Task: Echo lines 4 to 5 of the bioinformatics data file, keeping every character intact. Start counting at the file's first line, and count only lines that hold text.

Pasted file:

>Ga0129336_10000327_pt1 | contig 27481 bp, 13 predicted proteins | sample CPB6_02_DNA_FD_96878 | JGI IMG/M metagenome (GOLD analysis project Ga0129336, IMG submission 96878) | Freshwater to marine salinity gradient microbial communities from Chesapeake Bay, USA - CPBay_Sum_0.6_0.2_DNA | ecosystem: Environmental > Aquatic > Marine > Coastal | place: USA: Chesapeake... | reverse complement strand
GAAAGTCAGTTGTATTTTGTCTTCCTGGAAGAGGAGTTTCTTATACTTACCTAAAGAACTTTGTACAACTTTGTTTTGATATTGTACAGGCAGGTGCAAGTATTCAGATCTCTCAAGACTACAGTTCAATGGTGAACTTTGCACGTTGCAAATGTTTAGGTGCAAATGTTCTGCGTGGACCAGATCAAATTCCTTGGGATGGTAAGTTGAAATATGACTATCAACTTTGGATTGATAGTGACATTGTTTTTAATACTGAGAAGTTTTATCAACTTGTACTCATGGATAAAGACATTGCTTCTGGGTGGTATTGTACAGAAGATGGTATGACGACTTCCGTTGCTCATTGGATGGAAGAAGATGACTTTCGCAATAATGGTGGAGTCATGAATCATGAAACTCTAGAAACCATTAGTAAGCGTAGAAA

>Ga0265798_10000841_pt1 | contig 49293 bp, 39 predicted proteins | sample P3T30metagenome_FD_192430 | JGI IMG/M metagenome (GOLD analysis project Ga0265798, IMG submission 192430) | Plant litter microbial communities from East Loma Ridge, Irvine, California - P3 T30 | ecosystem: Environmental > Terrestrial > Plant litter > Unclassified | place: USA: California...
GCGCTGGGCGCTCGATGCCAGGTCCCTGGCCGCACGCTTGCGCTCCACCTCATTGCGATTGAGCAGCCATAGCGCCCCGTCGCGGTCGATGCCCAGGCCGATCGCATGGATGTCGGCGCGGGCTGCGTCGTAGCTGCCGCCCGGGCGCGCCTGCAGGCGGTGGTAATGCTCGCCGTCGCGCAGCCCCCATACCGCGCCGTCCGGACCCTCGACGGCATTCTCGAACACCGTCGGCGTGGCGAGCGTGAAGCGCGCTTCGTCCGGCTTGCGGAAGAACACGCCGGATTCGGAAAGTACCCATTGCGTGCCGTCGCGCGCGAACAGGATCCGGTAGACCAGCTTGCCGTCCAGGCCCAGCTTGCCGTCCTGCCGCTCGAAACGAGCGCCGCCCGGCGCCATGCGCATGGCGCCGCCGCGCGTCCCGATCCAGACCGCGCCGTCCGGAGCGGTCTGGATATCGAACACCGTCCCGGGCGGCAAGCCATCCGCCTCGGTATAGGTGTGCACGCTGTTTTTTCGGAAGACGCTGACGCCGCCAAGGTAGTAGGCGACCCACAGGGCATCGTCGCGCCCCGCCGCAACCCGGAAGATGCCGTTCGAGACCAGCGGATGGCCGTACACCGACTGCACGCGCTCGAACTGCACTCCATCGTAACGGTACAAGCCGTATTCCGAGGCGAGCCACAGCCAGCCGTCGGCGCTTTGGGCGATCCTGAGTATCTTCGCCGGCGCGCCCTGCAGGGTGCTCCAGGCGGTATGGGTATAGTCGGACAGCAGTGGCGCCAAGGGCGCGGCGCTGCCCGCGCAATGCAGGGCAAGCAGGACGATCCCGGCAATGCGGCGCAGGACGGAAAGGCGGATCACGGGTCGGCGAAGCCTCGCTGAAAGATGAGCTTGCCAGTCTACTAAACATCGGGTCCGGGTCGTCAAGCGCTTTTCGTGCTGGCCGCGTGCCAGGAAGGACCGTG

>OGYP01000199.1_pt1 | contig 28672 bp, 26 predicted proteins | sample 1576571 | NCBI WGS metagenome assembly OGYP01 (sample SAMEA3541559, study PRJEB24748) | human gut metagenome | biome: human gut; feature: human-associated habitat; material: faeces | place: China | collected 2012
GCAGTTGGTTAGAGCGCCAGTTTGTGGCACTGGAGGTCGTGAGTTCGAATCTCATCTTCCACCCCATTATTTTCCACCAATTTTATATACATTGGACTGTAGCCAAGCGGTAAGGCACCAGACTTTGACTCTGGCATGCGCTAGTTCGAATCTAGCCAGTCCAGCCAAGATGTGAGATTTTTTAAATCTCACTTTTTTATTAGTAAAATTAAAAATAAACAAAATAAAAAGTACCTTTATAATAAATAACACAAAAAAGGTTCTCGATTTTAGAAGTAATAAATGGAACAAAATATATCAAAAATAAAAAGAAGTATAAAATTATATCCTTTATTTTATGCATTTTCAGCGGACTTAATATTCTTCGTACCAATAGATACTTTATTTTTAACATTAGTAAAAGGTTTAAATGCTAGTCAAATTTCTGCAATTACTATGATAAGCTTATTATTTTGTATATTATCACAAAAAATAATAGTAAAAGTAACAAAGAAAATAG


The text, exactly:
GCGCTGGGCGCTCGATGCCAGGTCCCTGGCCGCACGCTTGCGCTCCACCTCATTGCGATTGAGCAGCCATAGCGCCCCGTCGCGGTCGATGCCCAGGCCGATCGCATGGATGTCGGCGCGGGCTGCGTCGTAGCTGCCGCCCGGGCGCGCCTGCAGGCGGTGGTAATGCTCGCCGTCGCGCAGCCCCCATACCGCGCCGTCCGGACCCTCGACGGCATTCTCGAACACCGTCGGCGTGGCGAGCGTGAAGCGCGCTTCGTCCGGCTTGCGGAAGAACACGCCGGATTCGGAAAGTACCCATTGCGTGCCGTCGCGCGCGAACAGGATCCGGTAGACCAGCTTGCCGTCCAGGCCCAGCTTGCCGTCCTGCCGCTCGAAACGAGCGCCGCCCGGCGCCATGCGCATGGCGCCGCCGCGCGTCCCGATCCAGACCGCGCCGTCCGGAGCGGTCTGGATATCGAACACCGTCCCGGGCGGCAAGCCATCCGCCTCGGTATAGGTGTGCACGCTGTTTTTTCGGAAGACGCTGACGCCGCCAAGGTAGTAGGCGACCCACAGGGCATCGTCGCGCCCCGCCGCAACCCGGAAGATGCCGTTCGAGACCAGCGGATGGCCGTACACCGACTGCACGCGCTCGAACTGCACTCCATCGTAACGGTACAAGCCGTATTCCGAGGCGAGCCACAGCCAGCCGTCGGCGCTTTGGGCGATCCTGAGTATCTTCGCCGGCGCGCCCTGCAGGGTGCTCCAGGCGGTATGGGTATAGTCGGACAGCAGTGGCGCCAAGGGCGCGGCGCTGCCCGCGCAATGCAGGGCAAGCAGGACGATCCCGGCAATGCGGCGCAGGACGGAAAGGCGGATCACGGGTCGGCGAAGCCTCGCTGAAAGATGAGCTTGCCAGTCTACTAAACATCGGGTCCGGGTCGTCAAGCGCTTTTCGTGCTGGCCGCGTGCCAGGAAGGACCGTG

>OGYP01000199.1_pt1 | contig 28672 bp, 26 predicted proteins | sample 1576571 | NCBI WGS metagenome assembly OGYP01 (sample SAMEA3541559, study PRJEB24748) | human gut metagenome | biome: human gut; feature: human-associated habitat; material: faeces | place: China | collected 2012